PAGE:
3 Big Things Today, March 24, 2022
1. Soybean and Grain Futures Fall in Overnight Trading
Soybean and grain futures were lower in overnight trading as some investors who were long the market, or bet on higher prices, likely sold contracts and booked profits as prices remain high.
Prices yesterday rose more than 22¢ and had earlier in the day touched the highest intraday price since late February. Futures rose amid potential demand for U.S. products, some unfavorable weather in South America, and the ongoing Russian attacks on Ukraine.
Investors stepped back in the overnight session despite the mostly bullish fundamentals.
Rain fell this week in parts of Mato Grosso and western Rio Grande do Sul, producing states in Brazil, said Donald Keeney, an agricultural meteorologist with Maxar.
Dry weather is expected to stress Brazil’s second corn crop, or safrinha crop, but improvements in the weather are expected next week, he said.
Precipitation also fell in some Argentina growing areas, the forecaster said. Rain will continue to build in the states of Cordoba, La Pampa, Santa Fe, Entre Rios, and Santa Fe.
In Ukraine, meanwhile, Russian attacks on several major cities continued as the conflict has now been going on for a month.
NATO said it believes between 7,000 and 15,000 Russian troops have been killed in action. Ukraine officials put the number of Russians killed right at 15,000. Moscow has said as of March 2 – the only official tally – 498 of its troops have been killed.
Russian casualties including those captured, injured, or missing in action are now between 30,000 and 40,000, NATO said.
The U.S. is expected to impose more sanctions on Russian political figures and oligarchs during a NATO summit in Brussels, where global leaders will discuss the best ways to handle the developing situation.
In response to the sanctions imposed on Russia, President Vladimir Putin has said he will require payment in rubles for natural gas to “unfriendly” countries. Natural gas prices in Europe jumped after the announcement.
Soybean futures for delivery fell 11½¢ to $17.07¼ a bushel overnight on the Chicago Board of Trade. Soymeal was down $2.40 to $482.70 a short ton, and soybean oil futures fell 0.82¢ to 75.15¢ a pound.
Wheat for May delivery dropped 13¼¢ to $10.92½ a bushel while Kansas City futures lost 11¾¢ to $10.99¾ a bushel.
Corn futures for May delivery fell 7¾¢ to $7.50 a bushel.**
2. Ethanol Production Jumps to Highest This Year
Ethanol output jumped to the highest level since the end of December, while inventories surged to an almost-two-year high, according to the Energy Information Administration.
Production of the biofuel rose to an average of 1.042 million barrels a day in the week that ended on March 18, the EIA said in a report.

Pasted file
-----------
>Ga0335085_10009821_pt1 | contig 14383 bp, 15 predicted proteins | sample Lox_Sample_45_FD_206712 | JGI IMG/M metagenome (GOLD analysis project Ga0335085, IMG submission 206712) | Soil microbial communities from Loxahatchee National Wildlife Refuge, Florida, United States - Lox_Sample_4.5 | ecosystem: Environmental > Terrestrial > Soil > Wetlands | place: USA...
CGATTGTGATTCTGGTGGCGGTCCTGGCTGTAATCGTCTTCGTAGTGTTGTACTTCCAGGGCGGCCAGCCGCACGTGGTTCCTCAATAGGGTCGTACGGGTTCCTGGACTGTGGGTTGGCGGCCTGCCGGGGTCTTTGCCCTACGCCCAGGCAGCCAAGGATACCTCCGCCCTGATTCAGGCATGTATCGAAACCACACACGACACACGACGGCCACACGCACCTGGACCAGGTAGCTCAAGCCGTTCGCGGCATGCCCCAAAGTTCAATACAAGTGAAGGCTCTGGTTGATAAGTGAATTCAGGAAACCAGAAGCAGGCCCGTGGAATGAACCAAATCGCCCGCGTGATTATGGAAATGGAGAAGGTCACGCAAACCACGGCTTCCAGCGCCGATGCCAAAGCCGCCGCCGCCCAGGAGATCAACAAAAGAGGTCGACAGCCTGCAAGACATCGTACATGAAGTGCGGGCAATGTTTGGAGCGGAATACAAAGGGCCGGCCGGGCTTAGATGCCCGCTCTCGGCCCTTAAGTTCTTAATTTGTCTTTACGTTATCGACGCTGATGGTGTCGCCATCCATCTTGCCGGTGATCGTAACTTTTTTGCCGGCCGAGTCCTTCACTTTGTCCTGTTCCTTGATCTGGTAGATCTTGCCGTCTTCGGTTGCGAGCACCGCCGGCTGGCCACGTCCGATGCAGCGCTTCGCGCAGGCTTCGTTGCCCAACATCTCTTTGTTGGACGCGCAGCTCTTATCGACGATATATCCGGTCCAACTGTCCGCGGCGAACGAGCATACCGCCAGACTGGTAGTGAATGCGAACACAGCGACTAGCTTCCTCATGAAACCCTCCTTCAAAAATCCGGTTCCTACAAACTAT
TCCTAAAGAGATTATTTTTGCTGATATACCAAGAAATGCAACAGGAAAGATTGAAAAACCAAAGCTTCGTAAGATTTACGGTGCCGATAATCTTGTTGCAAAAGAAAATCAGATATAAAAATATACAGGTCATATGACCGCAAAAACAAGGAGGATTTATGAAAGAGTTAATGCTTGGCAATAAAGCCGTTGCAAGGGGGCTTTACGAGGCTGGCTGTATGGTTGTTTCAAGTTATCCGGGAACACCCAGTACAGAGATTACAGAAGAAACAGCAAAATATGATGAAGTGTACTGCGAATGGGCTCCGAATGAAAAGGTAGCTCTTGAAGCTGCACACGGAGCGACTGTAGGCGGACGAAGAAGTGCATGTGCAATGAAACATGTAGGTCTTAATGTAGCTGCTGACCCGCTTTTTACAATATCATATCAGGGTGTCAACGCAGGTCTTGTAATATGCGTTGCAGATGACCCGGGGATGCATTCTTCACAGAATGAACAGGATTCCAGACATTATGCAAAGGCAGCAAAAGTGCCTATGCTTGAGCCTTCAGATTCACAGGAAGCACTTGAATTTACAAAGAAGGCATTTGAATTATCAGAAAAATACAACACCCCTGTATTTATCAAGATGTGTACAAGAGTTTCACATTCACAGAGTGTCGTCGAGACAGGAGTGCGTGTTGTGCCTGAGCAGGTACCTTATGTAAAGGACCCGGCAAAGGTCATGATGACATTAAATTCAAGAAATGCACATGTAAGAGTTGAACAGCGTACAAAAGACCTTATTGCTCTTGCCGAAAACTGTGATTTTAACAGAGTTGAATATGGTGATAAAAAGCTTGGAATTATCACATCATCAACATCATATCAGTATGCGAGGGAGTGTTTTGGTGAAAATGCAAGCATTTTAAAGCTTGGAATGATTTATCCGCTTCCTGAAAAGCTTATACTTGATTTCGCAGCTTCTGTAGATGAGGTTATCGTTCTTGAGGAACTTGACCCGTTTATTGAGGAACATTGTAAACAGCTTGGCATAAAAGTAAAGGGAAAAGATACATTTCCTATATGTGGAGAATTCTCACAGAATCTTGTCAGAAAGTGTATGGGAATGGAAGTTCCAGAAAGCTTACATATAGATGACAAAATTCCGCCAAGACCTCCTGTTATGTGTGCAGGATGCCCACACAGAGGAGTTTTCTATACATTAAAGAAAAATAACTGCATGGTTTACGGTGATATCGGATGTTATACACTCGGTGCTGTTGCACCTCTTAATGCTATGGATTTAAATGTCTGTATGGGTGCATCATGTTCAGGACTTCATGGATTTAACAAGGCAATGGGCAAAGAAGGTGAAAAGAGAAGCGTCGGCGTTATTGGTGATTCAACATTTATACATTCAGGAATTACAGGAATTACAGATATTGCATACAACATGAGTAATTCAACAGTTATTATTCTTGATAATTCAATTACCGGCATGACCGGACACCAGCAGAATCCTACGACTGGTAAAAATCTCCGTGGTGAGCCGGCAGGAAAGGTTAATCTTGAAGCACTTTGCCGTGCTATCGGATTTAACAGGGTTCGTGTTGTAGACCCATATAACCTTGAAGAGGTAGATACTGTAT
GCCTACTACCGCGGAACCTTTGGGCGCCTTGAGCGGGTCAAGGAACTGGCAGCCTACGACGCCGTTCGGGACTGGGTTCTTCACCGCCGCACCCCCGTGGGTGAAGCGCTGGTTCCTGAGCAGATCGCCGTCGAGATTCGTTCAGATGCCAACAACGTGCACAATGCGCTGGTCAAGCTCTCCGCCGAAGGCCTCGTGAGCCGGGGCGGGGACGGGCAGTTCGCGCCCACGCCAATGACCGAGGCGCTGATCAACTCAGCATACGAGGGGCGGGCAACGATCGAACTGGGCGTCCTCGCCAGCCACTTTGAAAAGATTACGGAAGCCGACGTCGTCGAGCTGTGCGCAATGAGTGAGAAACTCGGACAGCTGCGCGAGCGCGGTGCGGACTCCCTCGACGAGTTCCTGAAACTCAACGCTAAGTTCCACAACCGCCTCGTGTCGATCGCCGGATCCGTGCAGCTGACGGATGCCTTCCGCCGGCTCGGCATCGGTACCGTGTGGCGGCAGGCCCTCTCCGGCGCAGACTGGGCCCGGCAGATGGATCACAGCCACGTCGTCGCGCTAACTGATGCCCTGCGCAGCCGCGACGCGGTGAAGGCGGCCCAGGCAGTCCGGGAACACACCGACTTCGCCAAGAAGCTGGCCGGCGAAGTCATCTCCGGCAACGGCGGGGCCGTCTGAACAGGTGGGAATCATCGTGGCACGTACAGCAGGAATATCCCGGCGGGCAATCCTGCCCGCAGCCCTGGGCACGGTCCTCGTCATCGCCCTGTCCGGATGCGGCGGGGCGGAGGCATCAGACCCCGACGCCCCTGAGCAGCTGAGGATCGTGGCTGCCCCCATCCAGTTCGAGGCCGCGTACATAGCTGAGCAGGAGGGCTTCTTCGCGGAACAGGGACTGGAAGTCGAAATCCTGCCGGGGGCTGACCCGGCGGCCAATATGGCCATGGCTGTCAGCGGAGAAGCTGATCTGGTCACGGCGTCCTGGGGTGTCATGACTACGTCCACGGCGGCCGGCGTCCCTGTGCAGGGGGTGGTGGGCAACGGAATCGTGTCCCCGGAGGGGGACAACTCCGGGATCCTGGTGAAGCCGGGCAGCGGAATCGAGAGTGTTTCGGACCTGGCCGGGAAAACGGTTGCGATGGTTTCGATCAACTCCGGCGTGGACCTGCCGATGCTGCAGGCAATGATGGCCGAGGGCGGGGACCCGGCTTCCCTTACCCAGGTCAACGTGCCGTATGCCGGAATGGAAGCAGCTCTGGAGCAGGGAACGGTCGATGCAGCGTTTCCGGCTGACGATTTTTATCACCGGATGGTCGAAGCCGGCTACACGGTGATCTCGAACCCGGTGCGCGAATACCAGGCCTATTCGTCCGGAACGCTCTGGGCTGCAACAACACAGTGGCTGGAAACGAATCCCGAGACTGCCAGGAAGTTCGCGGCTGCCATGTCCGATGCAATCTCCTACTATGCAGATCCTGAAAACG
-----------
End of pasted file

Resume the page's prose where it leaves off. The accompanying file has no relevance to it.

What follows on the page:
That’s up from 1.026 million barrels a day, on average, and the highest level since the seven days that ended on December 31.
In the Midwest, by far the biggest producing region, output averaged 988,000 barrels a day, up from 971,000 barrels a week earlier and the highest since January 14, the EIA said.
That, however, was the entirety of the weekly gains.
Production on the East Coast was steady at 11,000 barrels a day, and Rocky Mountain output was unchanged week-to-week at 13,000 barrels a day.
West Coast production was unchanged at 13,000 barrels a day, the agency said.
Gulf Coast output declined to an average of 21,000 barrels a day from 23,000 barrels the previous week, the government said.
Ethanol stockpiles last week surged to 26.148 million barrels, up from 25.945 million barrels the previous week.
That’s the highest level for inventories since the seven days that ended on April 24, 2020, the EIA said in its report.
3. Wind and Dry Weather Forecast For Dakotas, Nebraska
Wind advisories and fire-weather watches have been issued for parts of North Dakota, South Dakota, and Nebraska for Thursday, according to the National Weather Service.
In much of North Dakota and western South Dakota, winds today will be sustained from 25 to 40 mph with gusts of up to 55 mph, the NWS said in a report early this morning.
Wind advisories will be in effect from noon to midnight local time.
“Sudden wind gusts can cause drivers to lose control, especially in lightweight or high-profile vehicles,” the agency said. “Strong winds can cause blowing dust, reduced visibility, and flying debris.”
Fire-weather watches have been issued in parts of South Dakota and much of eastern Nebraska starting tomorrow due to strong winds and low humidity.
Winds will be sustained at about 20 mph with gusts of up to 30 mph, the NWS said.
Relative humidity will fall to as low as 17%.
“Any fires that develop will likely spread rapidly,” the agency said. “Outdoor burning is not recommended.”